I would like to raise my concern over a response by Mita in the March 25th issue of The Star to a letter, which I can only describe as a cry for help by a young woman. From her letter it is clear that she is suffering from confused gender identity, which is manifesting itself in physical harm and emotional turmoil. As a human rights lawyer I have dealt with a few such cases where, after having provided necessary legal assistance, I have referred the person to a competent professional of recognised expertise who could provide the necessary support on a case by case basis. I was quite shocked to read the advice provided by Mita. Whereas the young woman made it clear her confusion over her gender identity was making her life intolerable on all fronts especially social and economic, Mita tells her that she is suffering from “penis envy, where female long to have all the physical and mental attributes of males”. Mita then goes on to tell her that all she needs to do is just build her self-esteem and confidence as a person and as a woman because that is what she is! Quite honestly, I find this advice wrong, misleading, irresponsible and even dangerous. I dread to think what impact this kind of advice has had on the letter writer. The least that should have happened in this case was to treat the young woman's request with respect, confidentiality and referral to professional assistance.
Alleged robbery by police
Police are supposed to maintain law and order and ensure security of the lives and properties of the citizens. But sometimes law enforcers appear in the role of law violators and even allegedly commit crimes. Such an unwarranted incident was reported to have taken place in a Dinajpur village on Tuesday in which, some police personnel were allegedly involved.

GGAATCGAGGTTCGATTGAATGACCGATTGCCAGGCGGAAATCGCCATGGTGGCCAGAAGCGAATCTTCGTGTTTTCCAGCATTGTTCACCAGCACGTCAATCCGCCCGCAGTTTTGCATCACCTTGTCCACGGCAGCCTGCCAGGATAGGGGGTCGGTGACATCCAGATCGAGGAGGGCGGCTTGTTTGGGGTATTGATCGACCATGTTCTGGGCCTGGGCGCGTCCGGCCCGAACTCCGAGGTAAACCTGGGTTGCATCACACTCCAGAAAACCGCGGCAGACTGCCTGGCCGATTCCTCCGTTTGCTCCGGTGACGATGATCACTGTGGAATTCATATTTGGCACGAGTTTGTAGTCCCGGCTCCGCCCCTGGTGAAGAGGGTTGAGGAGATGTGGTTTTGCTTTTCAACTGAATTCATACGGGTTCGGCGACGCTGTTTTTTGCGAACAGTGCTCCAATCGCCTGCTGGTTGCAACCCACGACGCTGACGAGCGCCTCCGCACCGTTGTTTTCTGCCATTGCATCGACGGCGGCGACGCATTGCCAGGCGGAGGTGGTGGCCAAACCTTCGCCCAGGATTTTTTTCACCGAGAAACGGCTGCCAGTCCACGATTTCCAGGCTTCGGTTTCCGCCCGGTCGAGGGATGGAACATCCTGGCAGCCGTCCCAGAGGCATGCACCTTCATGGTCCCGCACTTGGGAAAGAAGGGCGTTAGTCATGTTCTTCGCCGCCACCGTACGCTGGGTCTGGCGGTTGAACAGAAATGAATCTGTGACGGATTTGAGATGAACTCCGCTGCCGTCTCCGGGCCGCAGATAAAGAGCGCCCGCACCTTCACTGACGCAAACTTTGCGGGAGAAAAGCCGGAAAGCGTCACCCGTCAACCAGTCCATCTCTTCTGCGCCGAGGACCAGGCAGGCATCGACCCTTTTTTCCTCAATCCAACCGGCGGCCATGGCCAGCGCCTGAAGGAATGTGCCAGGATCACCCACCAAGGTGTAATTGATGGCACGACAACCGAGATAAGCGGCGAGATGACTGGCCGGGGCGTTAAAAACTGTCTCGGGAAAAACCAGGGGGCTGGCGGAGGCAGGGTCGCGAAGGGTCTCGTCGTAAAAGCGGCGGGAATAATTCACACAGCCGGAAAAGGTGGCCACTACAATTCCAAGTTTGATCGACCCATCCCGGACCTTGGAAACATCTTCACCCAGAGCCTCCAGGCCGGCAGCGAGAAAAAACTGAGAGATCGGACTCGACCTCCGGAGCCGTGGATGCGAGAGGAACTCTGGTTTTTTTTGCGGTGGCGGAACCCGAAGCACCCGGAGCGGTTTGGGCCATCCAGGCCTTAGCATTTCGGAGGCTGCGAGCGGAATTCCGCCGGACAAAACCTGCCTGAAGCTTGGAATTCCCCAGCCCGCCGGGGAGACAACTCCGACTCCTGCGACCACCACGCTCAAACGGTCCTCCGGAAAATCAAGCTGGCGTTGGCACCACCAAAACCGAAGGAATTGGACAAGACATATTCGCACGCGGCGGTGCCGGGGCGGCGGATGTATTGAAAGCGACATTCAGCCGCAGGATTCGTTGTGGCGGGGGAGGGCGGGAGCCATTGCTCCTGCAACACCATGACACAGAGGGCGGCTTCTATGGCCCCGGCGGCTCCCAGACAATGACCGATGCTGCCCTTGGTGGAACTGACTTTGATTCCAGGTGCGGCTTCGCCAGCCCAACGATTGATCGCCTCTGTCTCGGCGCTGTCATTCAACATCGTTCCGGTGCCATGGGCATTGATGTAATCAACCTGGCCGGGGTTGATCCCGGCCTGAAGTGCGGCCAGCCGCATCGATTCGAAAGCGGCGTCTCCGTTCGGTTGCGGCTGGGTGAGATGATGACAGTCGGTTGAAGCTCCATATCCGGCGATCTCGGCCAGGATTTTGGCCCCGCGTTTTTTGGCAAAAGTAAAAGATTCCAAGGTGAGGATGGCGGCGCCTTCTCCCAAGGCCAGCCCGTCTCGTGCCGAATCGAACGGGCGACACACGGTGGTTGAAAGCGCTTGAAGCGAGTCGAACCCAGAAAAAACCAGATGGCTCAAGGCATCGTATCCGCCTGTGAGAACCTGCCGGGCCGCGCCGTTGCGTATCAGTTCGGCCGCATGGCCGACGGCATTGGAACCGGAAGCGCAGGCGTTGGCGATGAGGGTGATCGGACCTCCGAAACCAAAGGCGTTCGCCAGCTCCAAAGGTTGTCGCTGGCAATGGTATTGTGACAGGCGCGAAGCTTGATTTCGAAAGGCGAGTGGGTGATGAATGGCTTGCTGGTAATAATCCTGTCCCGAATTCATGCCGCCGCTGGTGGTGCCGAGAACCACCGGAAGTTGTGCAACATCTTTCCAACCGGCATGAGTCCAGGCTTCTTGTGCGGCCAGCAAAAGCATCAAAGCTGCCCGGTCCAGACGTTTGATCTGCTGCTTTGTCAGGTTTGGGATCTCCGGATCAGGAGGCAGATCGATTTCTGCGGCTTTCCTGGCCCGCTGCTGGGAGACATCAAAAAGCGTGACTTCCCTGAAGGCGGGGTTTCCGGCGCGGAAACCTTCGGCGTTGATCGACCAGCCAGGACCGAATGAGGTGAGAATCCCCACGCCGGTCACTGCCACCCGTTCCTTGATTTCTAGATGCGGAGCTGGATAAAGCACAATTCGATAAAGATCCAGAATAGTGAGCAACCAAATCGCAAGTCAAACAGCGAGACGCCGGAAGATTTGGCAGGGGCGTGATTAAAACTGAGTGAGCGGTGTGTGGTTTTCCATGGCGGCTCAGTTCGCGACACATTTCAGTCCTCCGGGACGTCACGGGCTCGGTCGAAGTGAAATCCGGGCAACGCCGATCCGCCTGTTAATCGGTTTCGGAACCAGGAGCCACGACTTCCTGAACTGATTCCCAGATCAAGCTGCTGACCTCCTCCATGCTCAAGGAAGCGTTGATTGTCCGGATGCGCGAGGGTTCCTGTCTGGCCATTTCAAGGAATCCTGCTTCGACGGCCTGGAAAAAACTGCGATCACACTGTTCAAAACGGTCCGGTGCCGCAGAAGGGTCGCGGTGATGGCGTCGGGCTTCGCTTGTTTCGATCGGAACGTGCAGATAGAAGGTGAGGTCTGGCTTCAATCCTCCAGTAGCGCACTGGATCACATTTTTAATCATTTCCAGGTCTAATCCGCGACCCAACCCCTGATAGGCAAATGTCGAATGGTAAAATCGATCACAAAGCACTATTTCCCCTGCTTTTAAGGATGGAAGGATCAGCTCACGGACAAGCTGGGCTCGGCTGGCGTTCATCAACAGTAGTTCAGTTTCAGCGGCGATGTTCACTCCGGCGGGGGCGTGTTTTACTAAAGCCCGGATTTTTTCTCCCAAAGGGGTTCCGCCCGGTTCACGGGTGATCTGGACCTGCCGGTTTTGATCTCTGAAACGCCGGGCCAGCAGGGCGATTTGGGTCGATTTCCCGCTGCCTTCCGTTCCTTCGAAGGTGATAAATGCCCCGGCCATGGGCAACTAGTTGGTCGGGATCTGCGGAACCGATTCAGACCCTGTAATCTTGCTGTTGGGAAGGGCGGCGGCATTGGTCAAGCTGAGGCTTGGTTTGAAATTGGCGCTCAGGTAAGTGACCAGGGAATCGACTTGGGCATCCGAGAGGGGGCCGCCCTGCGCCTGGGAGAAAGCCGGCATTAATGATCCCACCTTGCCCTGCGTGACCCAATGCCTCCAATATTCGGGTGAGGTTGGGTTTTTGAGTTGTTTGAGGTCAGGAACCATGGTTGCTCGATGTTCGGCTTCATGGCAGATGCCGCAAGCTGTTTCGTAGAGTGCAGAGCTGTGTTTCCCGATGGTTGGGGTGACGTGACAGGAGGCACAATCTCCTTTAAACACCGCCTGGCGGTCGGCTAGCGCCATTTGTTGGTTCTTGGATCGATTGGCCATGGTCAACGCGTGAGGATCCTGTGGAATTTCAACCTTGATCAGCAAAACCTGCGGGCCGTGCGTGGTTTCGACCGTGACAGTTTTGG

According to a news agency report “Three cops were injured in a mass beating when a group of police allegedly attempted to commit robbery at Bohola village in Birganj upazila in the early hours of Tuesday. The injured were-SI Sukumar and SI Tajul and ASI Shajahan of Birganj police station.Witnesses said, when 10 to 12 members of police entered the village in a microbus to commit robbery at about 3 am villagers encircled them and beat them black and blue. At one stage of beating, they revealed themselves to be police officers and called the Birganj thana police over mobile phone to rescue them.”
When Birganj thana police reached there to rescue them local people chased the law enforcers and set two pick-up vans of police ablaze.
What has happened in Birganj on Tuesday is most unwarranted and unfortunate. The violent reaction of the villagers and the mass beating of the police afterwards were results of the alleged misdeeds of the police personnel concerned. So, the most unfortunate aspect of the incidents is the robbery allegedly committed by police personnel. The question that arises immediately is where will the people go for security if law enforcers commit crimes in this way.
Mohammed Jashim Uddin